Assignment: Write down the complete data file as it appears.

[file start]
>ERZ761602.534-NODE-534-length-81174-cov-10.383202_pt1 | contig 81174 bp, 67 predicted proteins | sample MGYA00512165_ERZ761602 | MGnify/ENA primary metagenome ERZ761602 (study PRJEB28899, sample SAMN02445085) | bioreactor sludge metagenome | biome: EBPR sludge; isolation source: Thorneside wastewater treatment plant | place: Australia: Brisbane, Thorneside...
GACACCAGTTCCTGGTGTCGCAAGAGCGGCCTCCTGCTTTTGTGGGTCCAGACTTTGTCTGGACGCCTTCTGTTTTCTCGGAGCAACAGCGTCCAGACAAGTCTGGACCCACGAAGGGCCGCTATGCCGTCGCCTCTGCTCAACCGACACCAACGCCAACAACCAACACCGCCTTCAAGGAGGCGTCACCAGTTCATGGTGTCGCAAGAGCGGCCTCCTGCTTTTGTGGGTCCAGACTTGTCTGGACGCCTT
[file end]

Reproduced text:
>ERZ761602.534-NODE-534-length-81174-cov-10.383202_pt1 | contig 81174 bp, 67 predicted proteins | sample MGYA00512165_ERZ761602 | MGnify/ENA primary metagenome ERZ761602 (study PRJEB28899, sample SAMN02445085) | bioreactor sludge metagenome | biome: EBPR sludge; isolation source: Thorneside wastewater treatment plant | place: Australia: Brisbane, Thorneside...
GACACCAGTTCCTGGTGTCGCAAGAGCGGCCTCCTGCTTTTGTGGGTCCAGACTTTGTCTGGACGCCTTCTGTTTTCTCGGAGCAACAGCGTCCAGACAAGTCTGGACCCACGAAGGGCCGCTATGCCGTCGCCTCTGCTCAACCGACACCAACGCCAACAACCAACACCGCCTTCAAGGAGGCGTCACCAGTTCATGGTGTCGCAAGAGCGGCCTCCTGCTTTTGTGGGTCCAGACTTGTCTGGACGCCTT